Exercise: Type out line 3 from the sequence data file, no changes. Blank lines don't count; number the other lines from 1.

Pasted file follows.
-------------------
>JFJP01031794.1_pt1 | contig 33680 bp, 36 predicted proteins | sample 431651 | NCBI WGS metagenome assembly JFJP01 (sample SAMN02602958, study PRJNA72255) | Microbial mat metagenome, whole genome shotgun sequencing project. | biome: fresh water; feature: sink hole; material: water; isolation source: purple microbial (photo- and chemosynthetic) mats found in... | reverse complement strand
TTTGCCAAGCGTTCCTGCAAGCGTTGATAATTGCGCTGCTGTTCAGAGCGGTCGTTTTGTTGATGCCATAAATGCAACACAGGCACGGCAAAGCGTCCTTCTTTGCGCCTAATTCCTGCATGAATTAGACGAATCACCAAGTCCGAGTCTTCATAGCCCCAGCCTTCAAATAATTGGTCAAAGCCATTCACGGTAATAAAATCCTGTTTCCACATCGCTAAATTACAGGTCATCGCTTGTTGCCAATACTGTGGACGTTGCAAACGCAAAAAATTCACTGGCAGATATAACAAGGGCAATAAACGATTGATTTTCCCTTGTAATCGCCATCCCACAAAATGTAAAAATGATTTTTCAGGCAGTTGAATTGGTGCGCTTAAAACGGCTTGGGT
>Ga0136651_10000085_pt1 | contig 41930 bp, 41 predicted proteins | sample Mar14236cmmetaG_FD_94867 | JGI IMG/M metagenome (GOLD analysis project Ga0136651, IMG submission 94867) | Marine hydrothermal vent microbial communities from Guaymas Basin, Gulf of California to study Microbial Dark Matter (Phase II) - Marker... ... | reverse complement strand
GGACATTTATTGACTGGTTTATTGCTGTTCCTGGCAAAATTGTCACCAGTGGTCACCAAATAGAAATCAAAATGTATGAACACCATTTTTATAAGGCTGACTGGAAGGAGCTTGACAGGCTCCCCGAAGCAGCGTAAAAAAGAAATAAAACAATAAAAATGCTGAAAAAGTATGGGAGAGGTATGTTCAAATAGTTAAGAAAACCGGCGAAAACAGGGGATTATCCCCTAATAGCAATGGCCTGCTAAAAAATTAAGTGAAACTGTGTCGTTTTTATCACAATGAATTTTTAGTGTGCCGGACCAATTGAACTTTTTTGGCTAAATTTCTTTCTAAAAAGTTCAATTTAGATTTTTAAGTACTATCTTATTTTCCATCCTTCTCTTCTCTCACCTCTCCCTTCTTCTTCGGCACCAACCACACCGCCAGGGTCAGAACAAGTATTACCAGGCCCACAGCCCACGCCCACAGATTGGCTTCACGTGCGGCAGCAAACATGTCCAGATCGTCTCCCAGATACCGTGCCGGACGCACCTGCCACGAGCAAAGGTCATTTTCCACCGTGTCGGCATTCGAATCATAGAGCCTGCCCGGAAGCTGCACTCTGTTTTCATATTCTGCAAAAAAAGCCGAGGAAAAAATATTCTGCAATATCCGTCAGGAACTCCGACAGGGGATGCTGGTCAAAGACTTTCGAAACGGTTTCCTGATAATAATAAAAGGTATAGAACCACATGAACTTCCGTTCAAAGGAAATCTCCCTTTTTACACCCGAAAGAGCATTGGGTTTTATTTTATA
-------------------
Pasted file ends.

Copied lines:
>Ga0136651_10000085_pt1 | contig 41930 bp, 41 predicted proteins | sample Mar14236cmmetaG_FD_94867 | JGI IMG/M metagenome (GOLD analysis project Ga0136651, IMG submission 94867) | Marine hydrothermal vent microbial communities from Guaymas Basin, Gulf of California to study Microbial Dark Matter (Phase II) - Marker... ... | reverse complement strand